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Leo Löwenthal: biographical data

Leo Löwenthal

Leo Löwenthal was born in Frankfurt am Main in November 1900. He grew up in his parents’ home which separated itself from the Jewish tradition and his first intellectual experiences were embossed by strong materialistic and scientific tendencies.

The experiences of the First World War and the Revolution mean a break for Leo Löwenthal with the bourgeois optimism of his father who is a practising doctor in the poorer quarters of the city of Frankfurt. Under the auspices of the charismatic, talented Frankfurt rabbi Nobel he seeks a Jewish way of life which fulfils the balance between socialistic ideal and religious obligation. He led a strictly Jewish household with his wife Golda, who came from a very pious family in Königsberg.

Löwenthal studied in Gießen, Frankfurt and Heidelberg focussing on philosophy. In Frankfurt he entered school service in 1927 and taught at the Frankfurt adult education centre from 1928. From 1925 he was working part-time at the Institut für Sozialforschung. Since 1930 he is firmly tied to the fate of the institute. After a short interim stay in Switzerland the Institute takes up its activities in New York soon after seizure of power by the National Socialists in Germany. As in Frankfurt, Löwenthal's oeuvre was the Zeitschrift für Sozialforschung, which appeared in German until 1938 and then under a new title in the English language.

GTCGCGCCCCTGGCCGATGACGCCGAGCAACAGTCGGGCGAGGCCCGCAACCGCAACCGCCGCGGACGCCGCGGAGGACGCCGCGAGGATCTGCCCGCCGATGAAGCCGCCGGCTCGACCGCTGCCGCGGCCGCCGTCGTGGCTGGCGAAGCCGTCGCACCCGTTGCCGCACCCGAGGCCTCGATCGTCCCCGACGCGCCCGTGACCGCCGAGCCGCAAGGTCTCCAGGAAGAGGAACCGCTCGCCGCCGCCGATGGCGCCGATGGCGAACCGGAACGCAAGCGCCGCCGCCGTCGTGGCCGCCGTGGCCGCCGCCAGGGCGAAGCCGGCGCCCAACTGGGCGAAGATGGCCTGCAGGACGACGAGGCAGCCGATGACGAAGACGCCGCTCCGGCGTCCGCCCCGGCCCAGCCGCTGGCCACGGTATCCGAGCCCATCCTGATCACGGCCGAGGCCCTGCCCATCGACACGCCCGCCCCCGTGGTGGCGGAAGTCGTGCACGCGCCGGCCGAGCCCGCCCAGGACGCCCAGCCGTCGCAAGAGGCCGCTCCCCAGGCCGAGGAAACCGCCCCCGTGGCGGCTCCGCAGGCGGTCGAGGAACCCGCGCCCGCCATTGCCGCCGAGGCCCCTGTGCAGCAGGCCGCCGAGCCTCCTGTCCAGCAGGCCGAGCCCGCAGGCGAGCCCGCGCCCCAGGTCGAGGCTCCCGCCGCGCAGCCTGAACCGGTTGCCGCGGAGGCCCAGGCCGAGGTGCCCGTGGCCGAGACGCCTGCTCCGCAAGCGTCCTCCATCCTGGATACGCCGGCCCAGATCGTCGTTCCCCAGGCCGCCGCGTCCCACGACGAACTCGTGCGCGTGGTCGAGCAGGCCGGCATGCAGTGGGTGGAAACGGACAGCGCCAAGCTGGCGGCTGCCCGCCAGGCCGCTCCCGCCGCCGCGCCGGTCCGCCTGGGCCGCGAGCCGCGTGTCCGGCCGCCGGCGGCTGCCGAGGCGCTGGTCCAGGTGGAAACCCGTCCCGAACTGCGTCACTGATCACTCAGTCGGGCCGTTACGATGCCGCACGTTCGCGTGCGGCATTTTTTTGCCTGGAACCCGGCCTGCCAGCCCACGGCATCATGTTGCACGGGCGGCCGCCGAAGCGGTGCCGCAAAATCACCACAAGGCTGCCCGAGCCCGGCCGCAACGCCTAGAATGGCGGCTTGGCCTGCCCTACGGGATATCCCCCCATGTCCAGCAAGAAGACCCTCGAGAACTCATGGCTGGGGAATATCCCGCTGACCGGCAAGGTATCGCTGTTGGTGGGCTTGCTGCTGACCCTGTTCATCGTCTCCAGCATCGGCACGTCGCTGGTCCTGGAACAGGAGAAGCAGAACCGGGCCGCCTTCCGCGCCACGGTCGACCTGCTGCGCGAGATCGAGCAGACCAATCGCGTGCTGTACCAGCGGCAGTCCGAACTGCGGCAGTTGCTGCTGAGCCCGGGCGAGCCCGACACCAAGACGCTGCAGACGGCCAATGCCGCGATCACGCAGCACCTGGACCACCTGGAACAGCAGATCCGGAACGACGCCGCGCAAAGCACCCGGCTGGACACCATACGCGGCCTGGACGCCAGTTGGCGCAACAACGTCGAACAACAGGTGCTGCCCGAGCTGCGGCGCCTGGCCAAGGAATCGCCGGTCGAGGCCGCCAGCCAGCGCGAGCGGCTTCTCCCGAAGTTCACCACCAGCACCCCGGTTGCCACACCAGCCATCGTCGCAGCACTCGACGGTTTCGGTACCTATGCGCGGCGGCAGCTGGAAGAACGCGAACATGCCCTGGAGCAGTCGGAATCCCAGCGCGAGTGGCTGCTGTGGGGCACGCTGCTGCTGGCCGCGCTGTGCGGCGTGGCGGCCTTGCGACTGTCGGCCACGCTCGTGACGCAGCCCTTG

In 1949 Löwenthal becomes the director of the department of research for the renowned channel Voice of America; since 1955 he is at the University of Berkeley in California where he lived until his death in 1993.

Löwenthal's scientific importance lies in the young discipline of literary sociology. He researched earlier on the social relativity of the reception of certain authors, the ideological positions of individual writers and the social mobility in the history of individual literary genre. After the second World War he turned to mass communication as a result of experiences with the multi-media in the 20th century.

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